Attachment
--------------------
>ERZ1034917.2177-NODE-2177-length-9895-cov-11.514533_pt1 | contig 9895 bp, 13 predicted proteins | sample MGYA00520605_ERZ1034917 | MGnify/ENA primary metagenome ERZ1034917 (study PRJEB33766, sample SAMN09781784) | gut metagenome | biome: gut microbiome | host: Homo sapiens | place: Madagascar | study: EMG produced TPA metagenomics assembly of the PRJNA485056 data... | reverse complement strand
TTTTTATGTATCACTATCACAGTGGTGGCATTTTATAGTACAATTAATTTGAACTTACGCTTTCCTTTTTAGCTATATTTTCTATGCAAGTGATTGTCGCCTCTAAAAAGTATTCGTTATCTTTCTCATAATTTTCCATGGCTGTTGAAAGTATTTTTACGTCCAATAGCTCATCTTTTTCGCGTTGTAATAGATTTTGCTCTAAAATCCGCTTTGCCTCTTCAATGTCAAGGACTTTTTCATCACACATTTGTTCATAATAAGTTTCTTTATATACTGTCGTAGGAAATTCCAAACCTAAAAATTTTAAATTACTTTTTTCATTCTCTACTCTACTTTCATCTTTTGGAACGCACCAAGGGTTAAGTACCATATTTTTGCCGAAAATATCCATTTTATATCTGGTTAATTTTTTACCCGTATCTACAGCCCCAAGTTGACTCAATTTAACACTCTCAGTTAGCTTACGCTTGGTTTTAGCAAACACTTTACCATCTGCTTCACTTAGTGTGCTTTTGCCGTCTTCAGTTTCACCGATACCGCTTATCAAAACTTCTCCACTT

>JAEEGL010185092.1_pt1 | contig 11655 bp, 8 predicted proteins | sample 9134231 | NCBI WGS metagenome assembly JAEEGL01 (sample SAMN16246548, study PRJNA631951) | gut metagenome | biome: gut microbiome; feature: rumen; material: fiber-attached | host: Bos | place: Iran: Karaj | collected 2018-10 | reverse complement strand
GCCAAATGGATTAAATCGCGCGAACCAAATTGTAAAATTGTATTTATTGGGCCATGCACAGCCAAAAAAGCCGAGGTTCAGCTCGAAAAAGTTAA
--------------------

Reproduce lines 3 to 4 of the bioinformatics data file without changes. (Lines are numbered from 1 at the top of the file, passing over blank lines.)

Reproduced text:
>JAEEGL010185092.1_pt1 | contig 11655 bp, 8 predicted proteins | sample 9134231 | NCBI WGS metagenome assembly JAEEGL01 (sample SAMN16246548, study PRJNA631951) | gut metagenome | biome: gut microbiome; feature: rumen; material: fiber-attached | host: Bos | place: Iran: Karaj | collected 2018-10 | reverse complement strand
GCCAAATGGATTAAATCGCGCGAACCAAATTGTAAAATTGTATTTATTGGGCCATGCACAGCCAAAAAAGCCGAGGTTCAGCTCGAAAAAGTTAA